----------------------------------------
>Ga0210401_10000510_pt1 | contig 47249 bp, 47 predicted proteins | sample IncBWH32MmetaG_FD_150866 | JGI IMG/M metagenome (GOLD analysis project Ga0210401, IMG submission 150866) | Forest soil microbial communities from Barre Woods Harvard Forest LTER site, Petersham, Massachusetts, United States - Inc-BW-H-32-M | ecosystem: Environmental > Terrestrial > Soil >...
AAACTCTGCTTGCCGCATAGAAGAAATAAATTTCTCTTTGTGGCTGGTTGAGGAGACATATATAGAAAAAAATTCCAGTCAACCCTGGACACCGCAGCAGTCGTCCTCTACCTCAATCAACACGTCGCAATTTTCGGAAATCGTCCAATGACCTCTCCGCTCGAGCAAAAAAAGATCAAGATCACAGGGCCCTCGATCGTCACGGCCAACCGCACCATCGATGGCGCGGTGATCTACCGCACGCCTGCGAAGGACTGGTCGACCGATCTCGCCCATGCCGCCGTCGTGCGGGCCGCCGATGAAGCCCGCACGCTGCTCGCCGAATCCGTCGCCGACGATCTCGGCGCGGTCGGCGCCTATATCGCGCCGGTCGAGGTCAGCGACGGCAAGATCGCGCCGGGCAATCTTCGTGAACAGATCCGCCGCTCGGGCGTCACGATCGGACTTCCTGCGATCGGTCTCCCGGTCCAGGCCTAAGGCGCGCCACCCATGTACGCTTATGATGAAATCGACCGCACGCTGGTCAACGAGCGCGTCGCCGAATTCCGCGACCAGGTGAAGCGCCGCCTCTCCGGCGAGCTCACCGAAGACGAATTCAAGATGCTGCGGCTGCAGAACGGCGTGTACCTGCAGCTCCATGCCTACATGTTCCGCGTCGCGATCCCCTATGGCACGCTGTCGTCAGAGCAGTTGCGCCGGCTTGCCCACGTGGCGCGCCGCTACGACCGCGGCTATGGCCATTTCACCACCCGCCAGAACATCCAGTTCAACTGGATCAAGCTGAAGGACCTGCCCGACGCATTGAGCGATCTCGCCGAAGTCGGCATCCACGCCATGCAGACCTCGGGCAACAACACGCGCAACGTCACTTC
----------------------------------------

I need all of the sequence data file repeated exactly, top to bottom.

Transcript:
>Ga0210401_10000510_pt1 | contig 47249 bp, 47 predicted proteins | sample IncBWH32MmetaG_FD_150866 | JGI IMG/M metagenome (GOLD analysis project Ga0210401, IMG submission 150866) | Forest soil microbial communities from Barre Woods Harvard Forest LTER site, Petersham, Massachusetts, United States - Inc-BW-H-32-M | ecosystem: Environmental > Terrestrial > Soil >...
AAACTCTGCTTGCCGCATAGAAGAAATAAATTTCTCTTTGTGGCTGGTTGAGGAGACATATATAGAAAAAAATTCCAGTCAACCCTGGACACCGCAGCAGTCGTCCTCTACCTCAATCAACACGTCGCAATTTTCGGAAATCGTCCAATGACCTCTCCGCTCGAGCAAAAAAAGATCAAGATCACAGGGCCCTCGATCGTCACGGCCAACCGCACCATCGATGGCGCGGTGATCTACCGCACGCCTGCGAAGGACTGGTCGACCGATCTCGCCCATGCCGCCGTCGTGCGGGCCGCCGATGAAGCCCGCACGCTGCTCGCCGAATCCGTCGCCGACGATCTCGGCGCGGTCGGCGCCTATATCGCGCCGGTCGAGGTCAGCGACGGCAAGATCGCGCCGGGCAATCTTCGTGAACAGATCCGCCGCTCGGGCGTCACGATCGGACTTCCTGCGATCGGTCTCCCGGTCCAGGCCTAAGGCGCGCCACCCATGTACGCTTATGATGAAATCGACCGCACGCTGGTCAACGAGCGCGTCGCCGAATTCCGCGACCAGGTGAAGCGCCGCCTCTCCGGCGAGCTCACCGAAGACGAATTCAAGATGCTGCGGCTGCAGAACGGCGTGTACCTGCAGCTCCATGCCTACATGTTCCGCGTCGCGATCCCCTATGGCACGCTGTCGTCAGAGCAGTTGCGCCGGCTTGCCCACGTGGCGCGCCGCTACGACCGCGGCTATGGCCATTTCACCACCCGCCAGAACATCCAGTTCAACTGGATCAAGCTGAAGGACCTGCCCGACGCATTGAGCGATCTCGCCGAAGTCGGCATCCACGCCATGCAGACCTCGGGCAACAACACGCGCAACGTCACTTC